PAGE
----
If you are only familiar with the music made by the later versions of Yes, these live recordings will be a revelation. The band play with power and aggression to the point where the opening Every Little Thing recorded for German TV sounds like The Who, thanks to Banks’ Rickenbacker slashes and Bruford’s exuberant drumming. Something’s Coming is played in a version very different to that found in West Side Story, Kaye’s organ flourishes are very Nice.

Looking Around was an unsuccessful single from Yes, this BBC version recorded for The Johnnie Walker Show highlights the band’s lush harmonies and more instrumental interaction between Peter Banks and Tony Kaye. The Symonds On Sunday version of Stephen Stills’ Everydays loses the swinging jazzy feel heard on Buffalo Springfield Again, replaced by a more start-stop arrangement featuring Banks fuzzed guitar and Kaye’s Hammond plus an incongruous snippet of I Do Like To Be Besides The Seaside. Everydays would eventually appear on the second Yes LP, Time And A Word (July 1970). The band’s cover of Richie Havens No Opportunity Necessary, No Experience Needed would also appear on Time And A Word. Recorded in the TV studios of Radio Bremen for the venerable Beat Club TV programme, this version contains an instrumental reference to the theme from 1958 Western The Big Country.

Two more supercharged cover versions open Side Two, both recorded for the BBC’s Symonds On Sunday. This lengthier version of Something’s Coming opens with some impressive Bruford drumming before the melody gradually becomes discernible, interspersed with snatches of America and Tonight. On Beatles For SaleEvery Little Thing was a melancholy number with a delicate arrangement. Yes completely overhaul the song, even slipping in the riff from Day Tripper. Finally two further tracks recorded for Beat Club. Looking Aroundbenefits here from Chris Squire’s  distinctive bass. Survival moves through different moods – lively, pensive, optimistic – with a catchy riff, ecological lyrics and more of those fine harmonies.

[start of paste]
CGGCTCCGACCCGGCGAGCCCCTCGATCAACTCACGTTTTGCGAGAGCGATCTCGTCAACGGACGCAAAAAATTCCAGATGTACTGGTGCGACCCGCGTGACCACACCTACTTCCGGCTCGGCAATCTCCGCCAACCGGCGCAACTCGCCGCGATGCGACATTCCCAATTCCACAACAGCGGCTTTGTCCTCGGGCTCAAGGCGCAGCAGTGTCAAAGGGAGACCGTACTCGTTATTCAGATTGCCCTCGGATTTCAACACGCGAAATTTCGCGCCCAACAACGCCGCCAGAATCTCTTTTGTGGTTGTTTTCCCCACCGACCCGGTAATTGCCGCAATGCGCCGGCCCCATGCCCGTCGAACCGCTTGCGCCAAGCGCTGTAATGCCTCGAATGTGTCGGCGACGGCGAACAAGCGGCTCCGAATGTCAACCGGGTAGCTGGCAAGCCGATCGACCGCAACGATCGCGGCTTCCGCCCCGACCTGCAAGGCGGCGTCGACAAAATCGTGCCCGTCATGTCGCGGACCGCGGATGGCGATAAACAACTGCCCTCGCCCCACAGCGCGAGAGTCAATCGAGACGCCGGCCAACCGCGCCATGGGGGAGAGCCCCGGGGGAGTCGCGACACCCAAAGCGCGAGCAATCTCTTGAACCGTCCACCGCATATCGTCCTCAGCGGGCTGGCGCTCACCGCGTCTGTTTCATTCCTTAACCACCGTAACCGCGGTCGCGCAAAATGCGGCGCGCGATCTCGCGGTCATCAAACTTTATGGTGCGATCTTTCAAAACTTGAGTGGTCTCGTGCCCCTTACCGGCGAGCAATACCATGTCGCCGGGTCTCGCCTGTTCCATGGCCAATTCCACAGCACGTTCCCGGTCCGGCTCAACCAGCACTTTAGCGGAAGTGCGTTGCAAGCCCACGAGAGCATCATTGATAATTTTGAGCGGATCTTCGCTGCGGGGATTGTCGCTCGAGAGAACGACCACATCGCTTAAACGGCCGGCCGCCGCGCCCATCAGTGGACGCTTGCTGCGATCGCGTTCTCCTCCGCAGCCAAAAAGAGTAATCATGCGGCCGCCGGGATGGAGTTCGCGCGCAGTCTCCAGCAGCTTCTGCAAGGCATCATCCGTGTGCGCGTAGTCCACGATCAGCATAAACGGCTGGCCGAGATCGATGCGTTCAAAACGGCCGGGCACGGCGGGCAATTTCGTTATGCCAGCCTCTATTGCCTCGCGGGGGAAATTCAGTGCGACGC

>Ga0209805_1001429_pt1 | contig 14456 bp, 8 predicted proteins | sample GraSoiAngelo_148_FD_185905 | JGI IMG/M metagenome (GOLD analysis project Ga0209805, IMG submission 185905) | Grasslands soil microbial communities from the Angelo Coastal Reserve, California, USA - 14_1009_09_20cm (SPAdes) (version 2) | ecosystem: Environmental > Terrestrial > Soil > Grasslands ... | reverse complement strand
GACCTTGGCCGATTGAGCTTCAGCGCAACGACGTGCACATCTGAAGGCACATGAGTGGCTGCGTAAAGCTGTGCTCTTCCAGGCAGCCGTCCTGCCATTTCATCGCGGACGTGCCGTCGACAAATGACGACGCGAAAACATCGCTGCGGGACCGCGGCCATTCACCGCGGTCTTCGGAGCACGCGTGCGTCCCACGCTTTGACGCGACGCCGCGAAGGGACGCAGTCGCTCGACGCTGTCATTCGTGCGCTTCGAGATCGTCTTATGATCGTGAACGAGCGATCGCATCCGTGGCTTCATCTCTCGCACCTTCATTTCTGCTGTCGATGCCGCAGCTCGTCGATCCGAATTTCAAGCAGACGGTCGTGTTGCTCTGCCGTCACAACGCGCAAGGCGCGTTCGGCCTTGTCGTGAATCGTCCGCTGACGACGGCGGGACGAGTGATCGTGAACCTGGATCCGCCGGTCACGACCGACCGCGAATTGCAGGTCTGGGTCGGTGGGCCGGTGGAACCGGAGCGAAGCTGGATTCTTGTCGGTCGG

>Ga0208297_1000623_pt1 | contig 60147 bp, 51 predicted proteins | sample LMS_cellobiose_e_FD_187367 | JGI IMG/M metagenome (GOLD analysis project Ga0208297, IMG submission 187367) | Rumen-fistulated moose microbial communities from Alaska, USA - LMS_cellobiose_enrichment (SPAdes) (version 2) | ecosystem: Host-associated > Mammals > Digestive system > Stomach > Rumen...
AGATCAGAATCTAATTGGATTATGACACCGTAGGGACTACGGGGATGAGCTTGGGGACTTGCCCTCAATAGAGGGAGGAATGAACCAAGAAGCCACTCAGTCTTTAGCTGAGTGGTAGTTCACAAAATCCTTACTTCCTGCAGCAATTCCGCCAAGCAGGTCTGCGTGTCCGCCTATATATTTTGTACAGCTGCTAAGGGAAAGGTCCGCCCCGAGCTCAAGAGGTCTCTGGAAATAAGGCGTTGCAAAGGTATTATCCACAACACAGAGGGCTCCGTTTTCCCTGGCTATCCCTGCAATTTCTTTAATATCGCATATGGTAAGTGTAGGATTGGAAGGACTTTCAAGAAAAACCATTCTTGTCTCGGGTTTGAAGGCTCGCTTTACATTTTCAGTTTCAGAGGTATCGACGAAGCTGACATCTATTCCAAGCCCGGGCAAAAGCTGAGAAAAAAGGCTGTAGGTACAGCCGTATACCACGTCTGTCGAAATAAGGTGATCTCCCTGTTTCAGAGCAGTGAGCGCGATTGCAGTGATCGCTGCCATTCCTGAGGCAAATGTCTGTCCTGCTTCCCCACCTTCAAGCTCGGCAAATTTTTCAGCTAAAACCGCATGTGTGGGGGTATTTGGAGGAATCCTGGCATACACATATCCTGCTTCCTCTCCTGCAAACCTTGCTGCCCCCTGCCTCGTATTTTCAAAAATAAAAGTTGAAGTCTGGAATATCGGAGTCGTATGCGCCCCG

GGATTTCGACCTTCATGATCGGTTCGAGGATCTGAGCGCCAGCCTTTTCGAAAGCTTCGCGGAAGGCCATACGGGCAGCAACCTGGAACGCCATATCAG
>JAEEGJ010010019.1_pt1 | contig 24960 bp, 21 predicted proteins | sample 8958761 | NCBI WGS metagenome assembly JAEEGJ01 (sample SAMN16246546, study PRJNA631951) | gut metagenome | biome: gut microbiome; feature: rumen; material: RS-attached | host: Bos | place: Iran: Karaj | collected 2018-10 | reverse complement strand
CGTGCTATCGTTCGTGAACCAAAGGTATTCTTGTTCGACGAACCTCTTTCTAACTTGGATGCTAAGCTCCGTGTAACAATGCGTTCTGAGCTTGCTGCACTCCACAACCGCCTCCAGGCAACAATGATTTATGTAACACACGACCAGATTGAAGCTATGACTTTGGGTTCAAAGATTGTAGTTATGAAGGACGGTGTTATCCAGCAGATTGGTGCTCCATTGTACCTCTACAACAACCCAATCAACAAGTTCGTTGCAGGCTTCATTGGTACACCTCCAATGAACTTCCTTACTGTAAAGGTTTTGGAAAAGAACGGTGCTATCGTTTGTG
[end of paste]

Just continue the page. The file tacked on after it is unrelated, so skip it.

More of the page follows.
Yes would break through internationally in 1971 with their third LP The Yes Album. By then Peter Banks had been replaced by Steve Howe: Rick Wakeman in a glitter cape and concept albums would follow. As both musical virtuosity and song lengths increased, some of the enthusiasm and freshness of this first Yes line-up would be lost. Lester Bangs described Yes in Rolling Stone as “a totally unexpected thrust of musical power with a sense of style, taste, and subtlety“. This LP shows what he was talking about.

Sleevenotes: Cindy Catts

At The BBC 1972 – Genesis

Side One